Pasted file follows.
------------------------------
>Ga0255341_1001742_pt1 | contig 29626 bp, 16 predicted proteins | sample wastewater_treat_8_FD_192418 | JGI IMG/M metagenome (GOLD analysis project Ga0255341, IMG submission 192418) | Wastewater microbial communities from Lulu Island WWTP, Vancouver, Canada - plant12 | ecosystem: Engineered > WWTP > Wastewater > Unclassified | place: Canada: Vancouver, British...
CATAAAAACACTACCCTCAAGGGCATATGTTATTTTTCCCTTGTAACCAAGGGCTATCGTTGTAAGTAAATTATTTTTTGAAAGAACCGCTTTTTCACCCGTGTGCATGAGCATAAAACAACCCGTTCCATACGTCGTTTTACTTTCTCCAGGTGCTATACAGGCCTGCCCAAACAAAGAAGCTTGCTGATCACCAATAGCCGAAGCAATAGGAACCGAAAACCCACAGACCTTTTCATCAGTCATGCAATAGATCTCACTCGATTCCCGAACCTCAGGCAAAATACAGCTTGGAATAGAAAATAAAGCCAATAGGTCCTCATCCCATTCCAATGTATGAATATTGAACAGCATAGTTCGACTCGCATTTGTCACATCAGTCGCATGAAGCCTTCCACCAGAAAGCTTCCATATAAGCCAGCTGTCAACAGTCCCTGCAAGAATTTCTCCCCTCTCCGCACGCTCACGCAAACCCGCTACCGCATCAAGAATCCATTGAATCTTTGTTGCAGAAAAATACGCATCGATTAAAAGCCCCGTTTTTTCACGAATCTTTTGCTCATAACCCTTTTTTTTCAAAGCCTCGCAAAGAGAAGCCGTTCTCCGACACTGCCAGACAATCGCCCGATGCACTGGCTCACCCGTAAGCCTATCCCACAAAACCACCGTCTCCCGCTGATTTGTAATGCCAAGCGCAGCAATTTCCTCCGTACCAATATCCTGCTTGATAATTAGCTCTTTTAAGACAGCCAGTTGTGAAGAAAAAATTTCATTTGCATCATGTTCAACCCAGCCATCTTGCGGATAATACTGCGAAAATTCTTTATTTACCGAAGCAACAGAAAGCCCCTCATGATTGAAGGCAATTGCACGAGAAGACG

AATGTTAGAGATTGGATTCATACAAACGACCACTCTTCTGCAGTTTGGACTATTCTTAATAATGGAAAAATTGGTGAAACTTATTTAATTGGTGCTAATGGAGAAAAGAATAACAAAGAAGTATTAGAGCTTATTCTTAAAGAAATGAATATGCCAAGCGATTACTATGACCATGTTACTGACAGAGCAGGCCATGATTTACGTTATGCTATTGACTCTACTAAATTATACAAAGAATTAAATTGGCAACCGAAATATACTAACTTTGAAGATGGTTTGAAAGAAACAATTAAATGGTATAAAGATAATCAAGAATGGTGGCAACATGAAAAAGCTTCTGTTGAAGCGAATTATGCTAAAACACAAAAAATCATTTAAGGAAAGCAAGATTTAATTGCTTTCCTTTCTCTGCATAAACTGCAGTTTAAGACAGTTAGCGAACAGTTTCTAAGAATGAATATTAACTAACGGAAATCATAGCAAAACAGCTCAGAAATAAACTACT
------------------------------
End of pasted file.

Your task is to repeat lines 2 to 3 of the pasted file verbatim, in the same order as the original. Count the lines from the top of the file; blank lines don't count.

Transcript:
CATAAAAACACTACCCTCAAGGGCATATGTTATTTTTCCCTTGTAACCAAGGGCTATCGTTGTAAGTAAATTATTTTTTGAAAGAACCGCTTTTTCACCCGTGTGCATGAGCATAAAACAACCCGTTCCATACGTCGTTTTACTTTCTCCAGGTGCTATACAGGCCTGCCCAAACAAAGAAGCTTGCTGATCACCAATAGCCGAAGCAATAGGAACCGAAAACCCACAGACCTTTTCATCAGTCATGCAATAGATCTCACTCGATTCCCGAACCTCAGGCAAAATACAGCTTGGAATAGAAAATAAAGCCAATAGGTCCTCATCCCATTCCAATGTATGAATATTGAACAGCATAGTTCGACTCGCATTTGTCACATCAGTCGCATGAAGCCTTCCACCAGAAAGCTTCCATATAAGCCAGCTGTCAACAGTCCCTGCAAGAATTTCTCCCCTCTCCGCACGCTCACGCAAACCCGCTACCGCATCAAGAATCCATTGAATCTTTGTTGCAGAAAAATACGCATCGATTAAAAGCCCCGTTTTTTCACGAATCTTTTGCTCATAACCCTTTTTTTTCAAAGCCTCGCAAAGAGAAGCCGTTCTCCGACACTGCCAGACAATCGCCCGATGCACTGGCTCACCCGTAAGCCTATCCCACAAAACCACCGTCTCCCGCTGATTTGTAATGCCAAGCGCAGCAATTTCCTCCGTACCAATATCCTGCTTGATAATTAGCTCTTTTAAGACAGCCAGTTGTGAAGAAAAAATTTCATTTGCATCATGTTCAACCCAGCCATCTTGCGGATAATACTGCGAAAATTCTTTATTTACCGAAGCAACAGAAAGCCCCTCATGATTGAAGGCAATTGCACGAGAAGACG

AATGTTAGAGATTGGATTCATACAAACGACCACTCTTCTGCAGTTTGGACTATTCTTAATAATGGAAAAATTGGTGAAACTTATTTAATTGGTGCTAATGGAGAAAAGAATAACAAAGAAGTATTAGAGCTTATTCTTAAAGAAATGAATATGCCAAGCGATTACTATGACCATGTTACTGACAGAGCAGGCCATGATTTACGTTATGCTATTGACTCTACTAAATTATACAAAGAATTAAATTGGCAACCGAAATATACTAACTTTGAAGATGGTTTGAAAGAAACAATTAAATGGTATAAAGATAATCAAGAATGGTGGCAACATGAAAAAGCTTCTGTTGAAGCGAATTATGCTAAAACACAAAAAATCATTTAAGGAAAGCAAGATTTAATTGCTTTCCTTTCTCTGCATAAACTGCAGTTTAAGACAGTTAGCGAACAGTTTCTAAGAATGAATATTAACTAACGGAAATCATAGCAAAACAGCTCAGAAATAAACTACT